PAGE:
A Chinese court has upheld Viagra-maker Pfizer's patent for the anti-impotence pill, overturning a previous decision.
The majority of Viagra pills sold in China are not made by Pfizer
Most drugs sold as Viagra in China are counterfeit, and the ruling shows the country is prepared to get tougher on intellectual property rights violation.
In 2004, China's patent review board sided with Chinese generic drug makers challenging Pfizer's sildenafil citrate patent, Viagra's main ingredient.
New York-based Pfizer recorded Viagra sales of $1.65bn (£0.87bn) in 2005.
An official at the Beijing No 1 Intermediate People's Court confirmed the decision.
Pfizer had appealed to China's State Intellectual Property Office(Sipo) over the 2004 decision by the patent review board permitting more than a dozen Chinese drug firms to use sildenafil citrate.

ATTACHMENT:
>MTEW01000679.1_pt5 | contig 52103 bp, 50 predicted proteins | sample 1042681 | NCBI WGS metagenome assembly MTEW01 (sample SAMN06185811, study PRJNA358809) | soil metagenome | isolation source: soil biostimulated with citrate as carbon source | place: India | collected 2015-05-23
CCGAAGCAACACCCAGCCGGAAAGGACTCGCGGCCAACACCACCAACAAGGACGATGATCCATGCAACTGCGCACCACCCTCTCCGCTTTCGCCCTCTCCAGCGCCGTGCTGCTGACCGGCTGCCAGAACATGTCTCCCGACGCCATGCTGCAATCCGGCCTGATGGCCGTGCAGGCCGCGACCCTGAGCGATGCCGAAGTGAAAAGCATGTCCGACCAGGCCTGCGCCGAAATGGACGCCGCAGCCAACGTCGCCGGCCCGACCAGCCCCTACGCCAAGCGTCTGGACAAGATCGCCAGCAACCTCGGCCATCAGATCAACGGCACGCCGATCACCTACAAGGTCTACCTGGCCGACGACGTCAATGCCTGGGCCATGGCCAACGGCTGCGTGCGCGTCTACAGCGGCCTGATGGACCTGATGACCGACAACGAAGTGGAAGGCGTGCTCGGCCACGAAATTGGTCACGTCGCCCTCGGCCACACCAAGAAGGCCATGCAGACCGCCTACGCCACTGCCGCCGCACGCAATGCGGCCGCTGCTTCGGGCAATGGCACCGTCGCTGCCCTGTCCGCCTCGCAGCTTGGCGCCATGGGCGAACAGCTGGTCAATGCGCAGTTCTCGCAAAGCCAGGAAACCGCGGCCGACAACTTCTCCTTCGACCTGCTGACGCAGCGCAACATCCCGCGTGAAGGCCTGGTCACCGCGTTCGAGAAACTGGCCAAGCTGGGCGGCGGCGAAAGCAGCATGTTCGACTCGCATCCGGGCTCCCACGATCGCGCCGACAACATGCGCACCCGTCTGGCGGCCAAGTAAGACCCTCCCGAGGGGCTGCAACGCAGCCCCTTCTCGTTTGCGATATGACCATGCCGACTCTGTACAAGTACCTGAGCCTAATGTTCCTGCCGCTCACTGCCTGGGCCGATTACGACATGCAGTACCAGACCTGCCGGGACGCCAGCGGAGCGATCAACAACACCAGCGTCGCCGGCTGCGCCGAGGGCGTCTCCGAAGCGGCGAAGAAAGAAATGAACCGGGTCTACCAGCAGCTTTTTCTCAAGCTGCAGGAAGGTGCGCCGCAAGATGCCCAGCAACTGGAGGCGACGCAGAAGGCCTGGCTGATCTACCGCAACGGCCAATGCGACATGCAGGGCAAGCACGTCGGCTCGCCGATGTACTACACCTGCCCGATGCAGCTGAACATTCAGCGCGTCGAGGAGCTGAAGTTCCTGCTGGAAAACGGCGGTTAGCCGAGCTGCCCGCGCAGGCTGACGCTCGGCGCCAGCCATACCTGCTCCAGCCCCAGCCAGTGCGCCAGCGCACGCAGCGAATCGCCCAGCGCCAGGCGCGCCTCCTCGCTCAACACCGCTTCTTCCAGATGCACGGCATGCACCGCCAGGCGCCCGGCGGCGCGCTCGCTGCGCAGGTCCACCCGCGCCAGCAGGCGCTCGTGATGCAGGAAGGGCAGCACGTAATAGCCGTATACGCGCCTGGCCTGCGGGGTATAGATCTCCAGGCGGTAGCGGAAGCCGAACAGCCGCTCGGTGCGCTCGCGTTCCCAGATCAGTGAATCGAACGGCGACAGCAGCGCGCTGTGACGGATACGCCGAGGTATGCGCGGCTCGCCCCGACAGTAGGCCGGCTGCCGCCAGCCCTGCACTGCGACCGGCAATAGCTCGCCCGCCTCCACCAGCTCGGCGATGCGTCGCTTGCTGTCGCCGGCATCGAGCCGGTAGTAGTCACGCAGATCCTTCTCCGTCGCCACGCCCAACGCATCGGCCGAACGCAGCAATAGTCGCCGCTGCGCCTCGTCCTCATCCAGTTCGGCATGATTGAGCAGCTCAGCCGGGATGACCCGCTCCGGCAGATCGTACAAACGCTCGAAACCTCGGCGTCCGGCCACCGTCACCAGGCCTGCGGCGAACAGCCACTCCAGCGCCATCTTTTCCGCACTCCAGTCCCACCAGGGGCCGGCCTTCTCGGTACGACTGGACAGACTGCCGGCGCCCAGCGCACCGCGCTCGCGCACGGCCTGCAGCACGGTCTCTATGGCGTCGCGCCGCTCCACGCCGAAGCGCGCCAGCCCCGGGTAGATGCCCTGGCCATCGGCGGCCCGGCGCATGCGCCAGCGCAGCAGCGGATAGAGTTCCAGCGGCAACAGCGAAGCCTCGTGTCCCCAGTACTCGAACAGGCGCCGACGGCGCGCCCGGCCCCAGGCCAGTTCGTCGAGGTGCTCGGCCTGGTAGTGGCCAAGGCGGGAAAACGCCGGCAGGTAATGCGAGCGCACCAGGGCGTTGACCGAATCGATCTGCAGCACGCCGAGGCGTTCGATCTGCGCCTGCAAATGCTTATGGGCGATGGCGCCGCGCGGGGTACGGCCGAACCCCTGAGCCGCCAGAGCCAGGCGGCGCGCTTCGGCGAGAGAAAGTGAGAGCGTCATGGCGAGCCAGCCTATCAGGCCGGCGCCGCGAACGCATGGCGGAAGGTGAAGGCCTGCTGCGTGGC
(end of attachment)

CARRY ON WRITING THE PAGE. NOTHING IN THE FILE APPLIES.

Viagra was introduced in China six years ago and after six months on the market, state media said 90% of the blue pills sold in Shanghai were fake.
Viagra is known locally as "weige" or "great brother" in Chinese.
The local producers, known as the "Weige Alliance", are expected to appeal against the latest decision.
"We respect the Chinese law and the decision made by the court. But we may appeal," said Qing Liang, a spokesman for Guangzhou Baiyunshan Pharmaceutical, a firm looking to market a generic version of Viagra.
When it joined the World Trade Organization in 2001, China agreed to tighten patent protections.